Lying along the China Sea in southeast Asia, Vietnam is home to a number of distinct people groups. However, the majority of the population is ethnic Vietnamese. Historical upheavals forced the major people groups to intermingle with others, separate, and eventually live in scattered localities. Their cultures, languages, and lifestyles were all affected, resulting in a somewhat blurred national character.
At the end of the 1700s when Vietnam was in chaos, several ethnic groups united with the native groups of Thai speaking peoples. These people became known as the Tho. Today, they are regarded as an official minority in Vietnam. They prefer to be known as "Tay," since the term "Tho" is now considered derogatory.
Since the 1945 revolution and the reunification of North and South Vietnam, many changes have taken place. Various agencies are currently working to improve their standard of living.
The Tay are mostly peasants who live in the low, sloping mountains between the high mountains and the plains of southeast Asia. They grow wet rice and use slash and burn techniques to grow dry rice, maize, buckwheat, watercress, sugar cane, and other vegetables. They grow hemp and use it for making bags and nets for fishing. They sell or exchange products for household items and use forest products for food.
Traditionally, the Tay were master hunters. They used traps, cages, and automatically triggered arrows. Today, they hunt very little because of the changed ecological conditions.
The Tay mainly live in houses built on the ground. These houses are private property, as are their accompanying gardens. However, there are still some Tay who live in houses built on stilts. The architecture of these homes is simple, without the fancy gables and decorative work commonly seen on other houses. Today, nearly all the Tay are part of a collectivized agricultural program in the form of community (collective) farms. Farm land is seen as community property that people are free to use, but not own.
Villages used to be the center of economic activity, with local markets rotating among a series of villages and trading mainly with the Vietnamese and Chinese communities. Today, however, the Tay have been primarily assimilated into the Vietnamese society.
Tay families are usually small and the line of descent is traced through the father. Children begin school at six years of age and older. There, they begin studying the Vietnamese language. Young people choose their own marriage partners, and after a betrothal ceremony, many marriage rituals are performed. The groom is expected to perform some work for the bride's family as payment.
The Tay worship a multitude of gods. Ancestor worship (praying to deceased ancestors for protection and guidance) is commonly practiced. The Tay are also animistic (believe that non-living objects have spirits).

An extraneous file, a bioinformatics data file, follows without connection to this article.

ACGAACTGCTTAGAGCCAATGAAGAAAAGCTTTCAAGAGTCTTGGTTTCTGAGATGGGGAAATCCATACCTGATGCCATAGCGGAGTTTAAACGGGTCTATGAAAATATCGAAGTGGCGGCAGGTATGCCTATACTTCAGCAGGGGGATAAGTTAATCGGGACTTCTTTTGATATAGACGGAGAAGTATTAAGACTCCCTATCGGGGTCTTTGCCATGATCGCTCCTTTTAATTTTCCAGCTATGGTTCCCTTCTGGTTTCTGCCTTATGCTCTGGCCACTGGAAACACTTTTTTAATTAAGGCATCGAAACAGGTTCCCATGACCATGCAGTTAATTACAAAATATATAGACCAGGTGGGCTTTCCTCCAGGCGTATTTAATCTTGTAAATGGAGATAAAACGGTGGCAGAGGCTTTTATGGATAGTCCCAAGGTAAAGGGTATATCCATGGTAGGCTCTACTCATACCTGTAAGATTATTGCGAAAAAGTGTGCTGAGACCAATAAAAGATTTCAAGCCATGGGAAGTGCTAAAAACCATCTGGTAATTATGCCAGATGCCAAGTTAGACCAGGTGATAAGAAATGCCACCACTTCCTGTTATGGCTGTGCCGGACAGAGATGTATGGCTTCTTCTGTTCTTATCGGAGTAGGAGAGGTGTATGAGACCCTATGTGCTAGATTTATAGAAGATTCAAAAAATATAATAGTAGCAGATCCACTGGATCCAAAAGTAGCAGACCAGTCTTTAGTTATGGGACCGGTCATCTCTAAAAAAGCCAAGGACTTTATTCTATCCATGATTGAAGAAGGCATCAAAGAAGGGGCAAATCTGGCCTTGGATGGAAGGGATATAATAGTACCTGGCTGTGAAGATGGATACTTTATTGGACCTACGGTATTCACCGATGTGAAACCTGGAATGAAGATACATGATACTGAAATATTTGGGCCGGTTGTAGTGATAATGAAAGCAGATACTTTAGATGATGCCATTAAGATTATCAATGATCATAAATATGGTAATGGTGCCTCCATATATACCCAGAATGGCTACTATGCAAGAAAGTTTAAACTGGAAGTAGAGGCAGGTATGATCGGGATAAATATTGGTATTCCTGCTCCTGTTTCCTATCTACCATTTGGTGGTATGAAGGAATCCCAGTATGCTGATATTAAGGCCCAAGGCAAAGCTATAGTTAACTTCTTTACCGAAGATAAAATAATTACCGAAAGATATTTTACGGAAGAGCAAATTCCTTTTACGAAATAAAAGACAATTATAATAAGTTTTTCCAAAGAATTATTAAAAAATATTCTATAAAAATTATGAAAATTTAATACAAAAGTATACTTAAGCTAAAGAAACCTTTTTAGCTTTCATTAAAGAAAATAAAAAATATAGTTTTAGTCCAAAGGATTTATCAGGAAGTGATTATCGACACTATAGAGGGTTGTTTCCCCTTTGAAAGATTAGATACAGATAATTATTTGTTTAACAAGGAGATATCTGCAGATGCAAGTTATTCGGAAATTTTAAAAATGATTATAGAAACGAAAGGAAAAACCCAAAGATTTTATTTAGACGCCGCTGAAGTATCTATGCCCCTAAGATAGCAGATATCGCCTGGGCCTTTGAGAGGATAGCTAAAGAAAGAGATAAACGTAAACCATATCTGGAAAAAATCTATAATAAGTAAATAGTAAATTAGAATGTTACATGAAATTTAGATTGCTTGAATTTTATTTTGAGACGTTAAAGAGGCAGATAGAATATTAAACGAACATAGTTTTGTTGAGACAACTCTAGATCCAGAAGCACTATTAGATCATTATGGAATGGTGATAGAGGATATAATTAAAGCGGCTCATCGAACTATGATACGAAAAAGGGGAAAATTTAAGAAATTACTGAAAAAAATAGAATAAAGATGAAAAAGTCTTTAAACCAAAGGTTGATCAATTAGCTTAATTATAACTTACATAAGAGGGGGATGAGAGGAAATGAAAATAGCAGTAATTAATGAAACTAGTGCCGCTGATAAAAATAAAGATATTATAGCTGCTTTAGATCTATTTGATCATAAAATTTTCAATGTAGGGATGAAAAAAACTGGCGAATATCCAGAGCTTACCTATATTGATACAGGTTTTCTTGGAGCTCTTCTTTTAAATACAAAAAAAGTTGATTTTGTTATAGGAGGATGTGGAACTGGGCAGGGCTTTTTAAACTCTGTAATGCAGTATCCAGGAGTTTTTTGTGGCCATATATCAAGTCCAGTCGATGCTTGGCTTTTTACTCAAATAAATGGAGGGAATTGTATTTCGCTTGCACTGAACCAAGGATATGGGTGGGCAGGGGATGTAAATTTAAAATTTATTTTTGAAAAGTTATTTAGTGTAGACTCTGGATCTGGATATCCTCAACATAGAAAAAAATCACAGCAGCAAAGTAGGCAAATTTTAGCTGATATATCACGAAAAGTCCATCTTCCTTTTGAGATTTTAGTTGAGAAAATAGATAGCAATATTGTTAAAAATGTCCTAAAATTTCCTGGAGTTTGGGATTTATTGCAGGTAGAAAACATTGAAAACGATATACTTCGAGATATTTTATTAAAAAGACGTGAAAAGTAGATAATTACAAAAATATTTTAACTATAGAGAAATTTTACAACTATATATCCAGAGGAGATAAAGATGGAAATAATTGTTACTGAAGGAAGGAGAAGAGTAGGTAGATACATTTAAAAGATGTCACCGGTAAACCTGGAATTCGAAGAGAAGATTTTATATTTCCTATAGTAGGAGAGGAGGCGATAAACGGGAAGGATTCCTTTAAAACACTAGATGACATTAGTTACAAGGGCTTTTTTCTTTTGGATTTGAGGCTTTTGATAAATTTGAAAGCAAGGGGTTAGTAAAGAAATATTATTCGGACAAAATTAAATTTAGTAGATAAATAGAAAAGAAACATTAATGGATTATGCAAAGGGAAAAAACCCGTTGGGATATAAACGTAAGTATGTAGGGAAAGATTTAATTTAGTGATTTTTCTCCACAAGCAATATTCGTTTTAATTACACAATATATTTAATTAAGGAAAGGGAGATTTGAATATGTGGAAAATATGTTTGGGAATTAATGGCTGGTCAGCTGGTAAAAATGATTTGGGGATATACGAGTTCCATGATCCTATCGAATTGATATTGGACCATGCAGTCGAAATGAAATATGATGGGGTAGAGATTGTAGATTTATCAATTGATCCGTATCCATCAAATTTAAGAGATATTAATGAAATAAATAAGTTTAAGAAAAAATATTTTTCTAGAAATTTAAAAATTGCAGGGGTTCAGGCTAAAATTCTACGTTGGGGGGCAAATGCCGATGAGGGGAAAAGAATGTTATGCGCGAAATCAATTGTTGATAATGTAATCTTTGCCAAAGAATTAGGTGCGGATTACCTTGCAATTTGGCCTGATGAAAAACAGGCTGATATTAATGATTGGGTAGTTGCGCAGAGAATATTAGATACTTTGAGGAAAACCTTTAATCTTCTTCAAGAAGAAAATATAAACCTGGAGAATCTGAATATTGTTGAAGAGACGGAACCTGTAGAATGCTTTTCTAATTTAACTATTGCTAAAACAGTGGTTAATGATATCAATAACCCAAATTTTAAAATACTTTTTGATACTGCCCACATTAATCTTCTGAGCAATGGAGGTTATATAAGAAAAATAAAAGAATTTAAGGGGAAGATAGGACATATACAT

Traditionally, most Tay villages had temples where they worshipped a multitude of gods associated with earth, water, fire, and important ancestors. Many other spirits and ghosts were also worshipped. The major ceremony of the year was held at the beginning of the farming season, when the various deities were asked permission to prepare the farm and plant the seeds. Folk literature and art were also of importance in religious life.
Over 44 years of war played havoc with the Vietnamese economy, making recovery particularly slow. Moreover, Vietnam remains one of the few Communist nations of the world.
Prayer is the first step toward seeing these people reached with the Gospel.
* Scripture Prayers for the Tay in Vietnam.
* Ask the Lord to call people who are willing to go to Vietnam and share Christ with the Tay.
* Ask God to strengthen, encourage, and protect the small number of Tay Christians.
* Ask the Holy Spirit to soften the hearts of the Tay toward Christians so that they will be receptive to the Gospel.
* Pray that God will open the hearts of Vietnam's governmental leaders to the Gospel.
* Ask God to raise up prayer teams who will begin breaking up the soil through worship and intercession.
* Ask the Lord to raise up strong local churches among the Tay.
|Profile Source: Bethany World Prayer Center|
|Global Prayer Digest: 2012-06-14|
|Global Prayer Digest: 2014-06-17|
|People Name General||Tay|
|People Name in Country||Tay|
|Population this Country||1,845,000|
|Population all Countries||1,848,000|
|Progress Scale||1 ●|
|Frontier People Group||No|
|GSEC||1 (per PeopleGroups.org)|
|Pioneer Workers Needed||37|
|Alternate Names||Kha Phong; Moung; Nha Lang; Phen; Tai Tho; Tai-lo; Takarir; Tày; Thai; Tho; To; T'o|
|Persecution Rank||21 (Open Doors top 50 rank, 1 = highest persecution ranking)|
|Location in Country||Northeast of Ha Noi city, near China border, widespread; 15 provinces, possibly in Laos. Source: Ethnologue 2016|
Primary Language: Tay
|Bible Translation ▲||Status (Years)|
|Bible-New Testament||Yes (2017)|
|Possible Print Bibles|
|Forum Bible Agencies|
|National Bible Societies|
|World Bible Finder|
|Resource Type ▲||Resource Name|
|Audio Recordings||Audio Bible teaching (GRN)|
|Audio Recordings||Online New Testament (FCBH)|
|Film / Video||Indigitube.tv Video / Animation|
|Film / Video||The Story of Dong|
|Text / Printed Matter||Online Bible text (Scripture Earth)|
|Primary Religion:||Ethnic Religions|
|Major Religion ▲||Percent|
|Christianity (Evangelical 0.20 %)||
|Other / Small||
|Christian Segments ▲||Percent|